Until recently, prostate cancer was considered by many to be a disease of “old men” only.  As a result, science for the detection and treatment of prostate cancer was lagging decades behind that of breast cancer.  In fact, it was commonly believed that if doctors performed a biopsy on the prostate of all men eighty years old or older, at the time of their death from non-prostate related issues, we could expect to find evidence of undetected prostate cancer in close to 100% of those patients.

The discovery and use of the PSA (Prostate Specific Antigen) led to detection of prostate cancer in younger men. The PSA test was fairly inexact and could become elevated as a result of any of several non-cancerous conditions. It led to numerous biopsies in men who had no clinical findings consistent with prostate cancer but who turned out to have the disease. These young men were treated aggressively, and at times the treatment was as bad if not worse than the disease. The problem was that when we found a prostate cancer we had no idea if it was destined to be aggressive or whether it was going to lie quietly and be indolent for decades.

Different treatment strategies emerged in Europe and the United States.  In Europe the PCA3 test was employed to detect genetic markers of men with elevated PSA’s and normal prostate gland examination who should be biopsied. This test is now gaining acceptance in the USA.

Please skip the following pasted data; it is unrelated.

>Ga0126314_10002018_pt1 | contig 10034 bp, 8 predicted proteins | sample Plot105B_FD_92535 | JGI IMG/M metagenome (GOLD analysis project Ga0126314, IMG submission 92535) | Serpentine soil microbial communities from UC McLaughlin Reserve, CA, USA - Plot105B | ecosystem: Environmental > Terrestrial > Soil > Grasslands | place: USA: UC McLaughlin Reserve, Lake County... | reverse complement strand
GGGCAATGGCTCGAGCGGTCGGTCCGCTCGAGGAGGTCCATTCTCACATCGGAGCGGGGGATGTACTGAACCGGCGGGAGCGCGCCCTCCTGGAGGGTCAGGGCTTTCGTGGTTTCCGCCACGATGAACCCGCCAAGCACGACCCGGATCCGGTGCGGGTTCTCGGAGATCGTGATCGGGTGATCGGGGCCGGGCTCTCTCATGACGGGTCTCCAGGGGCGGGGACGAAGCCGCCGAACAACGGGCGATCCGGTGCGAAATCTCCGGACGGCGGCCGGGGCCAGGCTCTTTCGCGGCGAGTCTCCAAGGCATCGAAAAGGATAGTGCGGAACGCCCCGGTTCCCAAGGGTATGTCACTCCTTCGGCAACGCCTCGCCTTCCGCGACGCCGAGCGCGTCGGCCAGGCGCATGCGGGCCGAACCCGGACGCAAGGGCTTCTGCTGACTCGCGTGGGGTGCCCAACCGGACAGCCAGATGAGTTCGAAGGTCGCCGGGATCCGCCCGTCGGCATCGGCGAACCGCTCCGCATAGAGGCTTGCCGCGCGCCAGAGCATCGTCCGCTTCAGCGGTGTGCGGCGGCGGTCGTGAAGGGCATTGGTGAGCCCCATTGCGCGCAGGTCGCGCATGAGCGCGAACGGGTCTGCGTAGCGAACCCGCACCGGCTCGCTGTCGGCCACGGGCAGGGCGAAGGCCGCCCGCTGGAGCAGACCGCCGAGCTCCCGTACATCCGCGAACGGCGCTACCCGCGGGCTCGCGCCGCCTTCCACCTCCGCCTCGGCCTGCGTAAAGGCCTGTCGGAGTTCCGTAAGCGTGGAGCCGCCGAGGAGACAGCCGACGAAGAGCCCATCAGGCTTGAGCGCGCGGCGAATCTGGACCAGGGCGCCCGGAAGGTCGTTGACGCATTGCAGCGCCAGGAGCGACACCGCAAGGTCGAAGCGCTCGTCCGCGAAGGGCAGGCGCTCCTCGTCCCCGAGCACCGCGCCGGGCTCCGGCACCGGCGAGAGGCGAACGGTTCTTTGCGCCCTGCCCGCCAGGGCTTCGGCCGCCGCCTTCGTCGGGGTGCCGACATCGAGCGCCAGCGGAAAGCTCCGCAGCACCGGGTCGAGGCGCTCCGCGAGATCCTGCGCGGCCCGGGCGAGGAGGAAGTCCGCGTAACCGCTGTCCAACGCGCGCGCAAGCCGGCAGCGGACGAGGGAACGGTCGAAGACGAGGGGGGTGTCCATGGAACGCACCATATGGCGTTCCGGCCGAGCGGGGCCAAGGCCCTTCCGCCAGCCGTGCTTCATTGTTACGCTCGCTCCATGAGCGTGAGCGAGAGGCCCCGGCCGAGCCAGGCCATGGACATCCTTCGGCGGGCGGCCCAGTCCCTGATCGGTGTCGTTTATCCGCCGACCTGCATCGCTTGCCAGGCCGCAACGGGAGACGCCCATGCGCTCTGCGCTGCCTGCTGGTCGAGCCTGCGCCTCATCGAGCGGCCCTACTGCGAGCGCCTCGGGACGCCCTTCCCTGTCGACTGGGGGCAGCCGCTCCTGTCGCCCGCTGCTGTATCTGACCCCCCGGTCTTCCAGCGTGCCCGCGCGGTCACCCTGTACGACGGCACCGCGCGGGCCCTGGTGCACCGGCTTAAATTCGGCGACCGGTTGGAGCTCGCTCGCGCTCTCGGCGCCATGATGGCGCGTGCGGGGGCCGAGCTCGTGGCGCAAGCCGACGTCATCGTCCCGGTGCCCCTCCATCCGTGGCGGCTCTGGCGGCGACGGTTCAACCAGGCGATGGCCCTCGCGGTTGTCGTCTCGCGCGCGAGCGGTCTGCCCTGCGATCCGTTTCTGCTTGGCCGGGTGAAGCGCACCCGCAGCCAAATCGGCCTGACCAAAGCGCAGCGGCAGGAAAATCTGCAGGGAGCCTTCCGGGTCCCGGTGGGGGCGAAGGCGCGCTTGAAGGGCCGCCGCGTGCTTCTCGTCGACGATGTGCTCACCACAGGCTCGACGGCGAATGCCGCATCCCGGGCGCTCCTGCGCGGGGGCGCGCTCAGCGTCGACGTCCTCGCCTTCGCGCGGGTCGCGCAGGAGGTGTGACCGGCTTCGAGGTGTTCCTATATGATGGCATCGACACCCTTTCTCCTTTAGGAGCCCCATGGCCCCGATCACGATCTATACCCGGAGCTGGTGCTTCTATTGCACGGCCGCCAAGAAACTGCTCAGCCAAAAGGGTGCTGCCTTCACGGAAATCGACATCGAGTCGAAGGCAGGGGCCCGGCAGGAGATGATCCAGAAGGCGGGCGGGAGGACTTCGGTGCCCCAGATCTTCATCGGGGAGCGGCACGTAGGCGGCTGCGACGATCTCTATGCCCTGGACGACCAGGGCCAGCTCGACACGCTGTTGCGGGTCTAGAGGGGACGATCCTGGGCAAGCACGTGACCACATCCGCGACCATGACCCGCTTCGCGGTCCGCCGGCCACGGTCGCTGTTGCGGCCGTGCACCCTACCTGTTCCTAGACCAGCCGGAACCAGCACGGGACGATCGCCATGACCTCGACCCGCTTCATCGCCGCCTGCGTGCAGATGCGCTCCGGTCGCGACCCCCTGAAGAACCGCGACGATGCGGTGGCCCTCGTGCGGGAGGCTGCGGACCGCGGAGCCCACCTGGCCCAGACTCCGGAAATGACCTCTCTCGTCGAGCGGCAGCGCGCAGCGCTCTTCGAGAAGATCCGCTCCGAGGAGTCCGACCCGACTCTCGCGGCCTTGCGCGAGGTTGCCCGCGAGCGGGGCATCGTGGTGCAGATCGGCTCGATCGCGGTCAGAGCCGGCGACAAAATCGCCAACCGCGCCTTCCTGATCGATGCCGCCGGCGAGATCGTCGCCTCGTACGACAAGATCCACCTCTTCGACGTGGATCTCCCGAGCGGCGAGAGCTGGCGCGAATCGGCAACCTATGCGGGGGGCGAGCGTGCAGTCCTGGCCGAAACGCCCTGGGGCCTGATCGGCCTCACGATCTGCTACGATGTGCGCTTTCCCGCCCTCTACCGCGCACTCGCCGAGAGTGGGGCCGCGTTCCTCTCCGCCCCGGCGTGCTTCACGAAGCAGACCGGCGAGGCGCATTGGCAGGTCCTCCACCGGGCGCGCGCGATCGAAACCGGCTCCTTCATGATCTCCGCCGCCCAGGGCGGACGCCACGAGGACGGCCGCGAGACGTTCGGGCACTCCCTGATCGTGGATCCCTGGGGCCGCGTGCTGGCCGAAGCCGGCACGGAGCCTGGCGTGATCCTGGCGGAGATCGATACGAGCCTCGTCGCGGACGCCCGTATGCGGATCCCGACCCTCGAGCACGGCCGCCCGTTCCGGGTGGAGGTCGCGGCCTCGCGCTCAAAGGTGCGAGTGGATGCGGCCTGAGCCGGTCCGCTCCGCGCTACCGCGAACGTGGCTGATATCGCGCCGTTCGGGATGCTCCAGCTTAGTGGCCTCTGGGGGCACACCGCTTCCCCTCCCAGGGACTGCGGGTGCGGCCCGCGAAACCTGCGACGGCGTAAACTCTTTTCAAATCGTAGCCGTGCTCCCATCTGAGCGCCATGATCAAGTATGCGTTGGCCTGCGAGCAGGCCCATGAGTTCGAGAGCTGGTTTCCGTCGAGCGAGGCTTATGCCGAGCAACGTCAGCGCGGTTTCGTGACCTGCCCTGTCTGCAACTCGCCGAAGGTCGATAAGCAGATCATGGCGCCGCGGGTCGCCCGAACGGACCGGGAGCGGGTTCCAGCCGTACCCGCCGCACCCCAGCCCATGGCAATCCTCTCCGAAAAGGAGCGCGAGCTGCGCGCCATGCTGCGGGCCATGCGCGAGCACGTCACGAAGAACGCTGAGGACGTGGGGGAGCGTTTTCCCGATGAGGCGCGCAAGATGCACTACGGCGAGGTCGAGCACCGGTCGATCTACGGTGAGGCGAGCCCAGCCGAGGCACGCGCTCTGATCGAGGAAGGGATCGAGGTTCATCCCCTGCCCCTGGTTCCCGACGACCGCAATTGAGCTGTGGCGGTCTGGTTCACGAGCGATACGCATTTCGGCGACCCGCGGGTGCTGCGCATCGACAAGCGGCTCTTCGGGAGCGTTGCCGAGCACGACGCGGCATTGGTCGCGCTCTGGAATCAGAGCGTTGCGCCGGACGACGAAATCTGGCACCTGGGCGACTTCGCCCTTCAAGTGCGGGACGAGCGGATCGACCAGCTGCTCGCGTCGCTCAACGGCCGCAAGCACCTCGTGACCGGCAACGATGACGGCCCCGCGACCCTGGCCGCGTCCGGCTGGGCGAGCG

In a February 2011 article published in Nature magazine, researchers announced that they had found a genetic test for prostate cancer  samples that predicted whether the disease would be aggressive (and spread) or not. This new test, coupled with the existing Gleason scoring system, accurately predicted who needed to be treated aggressively and who could be watched instead. A commercial version of this genetic test should be available within two years.  At the same time, another article showed that in patients with minimal prostate cancerous disease, it is safe to observe them rather than aggressively operate on them immediately.

Health experts recommend all men 40 and over have a digital rectal exam on an annual basis. The decision to obtain a PSA is based on history, family history of prostate disease and clinical exam of the prostate. There are no current recommendations by the US Public Health Task Force on Preventive care for screening for prostate cancer with a PSA level. Despite this, I generally obtain a PSA annually on men over 50 after explaining to them the pros and cons of following the current guidelines.

If the new genetic test to predict prostate cancer aggressiveness turns out to be as accurate as suspected, we are finally on the road to being able to treat those who need aggressive treatment and spare others who don’t.